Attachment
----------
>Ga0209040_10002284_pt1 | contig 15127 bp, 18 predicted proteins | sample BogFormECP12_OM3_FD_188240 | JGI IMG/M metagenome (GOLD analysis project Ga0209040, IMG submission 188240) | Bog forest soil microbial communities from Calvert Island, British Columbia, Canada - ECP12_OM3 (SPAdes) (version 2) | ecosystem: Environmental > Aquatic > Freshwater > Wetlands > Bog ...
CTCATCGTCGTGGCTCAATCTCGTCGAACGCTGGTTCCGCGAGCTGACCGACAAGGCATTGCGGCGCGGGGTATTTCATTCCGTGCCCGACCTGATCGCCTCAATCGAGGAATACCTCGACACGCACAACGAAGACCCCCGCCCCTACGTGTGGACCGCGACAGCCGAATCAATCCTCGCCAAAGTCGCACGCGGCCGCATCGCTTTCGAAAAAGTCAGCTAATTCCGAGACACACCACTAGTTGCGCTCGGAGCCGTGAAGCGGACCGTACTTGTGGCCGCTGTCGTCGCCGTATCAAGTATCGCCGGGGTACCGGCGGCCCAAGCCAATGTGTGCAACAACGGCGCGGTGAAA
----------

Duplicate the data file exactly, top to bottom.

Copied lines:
>Ga0209040_10002284_pt1 | contig 15127 bp, 18 predicted proteins | sample BogFormECP12_OM3_FD_188240 | JGI IMG/M metagenome (GOLD analysis project Ga0209040, IMG submission 188240) | Bog forest soil microbial communities from Calvert Island, British Columbia, Canada - ECP12_OM3 (SPAdes) (version 2) | ecosystem: Environmental > Aquatic > Freshwater > Wetlands > Bog ...
CTCATCGTCGTGGCTCAATCTCGTCGAACGCTGGTTCCGCGAGCTGACCGACAAGGCATTGCGGCGCGGGGTATTTCATTCCGTGCCCGACCTGATCGCCTCAATCGAGGAATACCTCGACACGCACAACGAAGACCCCCGCCCCTACGTGTGGACCGCGACAGCCGAATCAATCCTCGCCAAAGTCGCACGCGGCCGCATCGCTTTCGAAAAAGTCAGCTAATTCCGAGACACACCACTAGTTGCGCTCGGAGCCGTGAAGCGGACCGTACTTGTGGCCGCTGTCGTCGCCGTATCAAGTATCGCCGGGGTACCGGCGGCCCAAGCCAATGTGTGCAACAACGGCGCGGTGAAA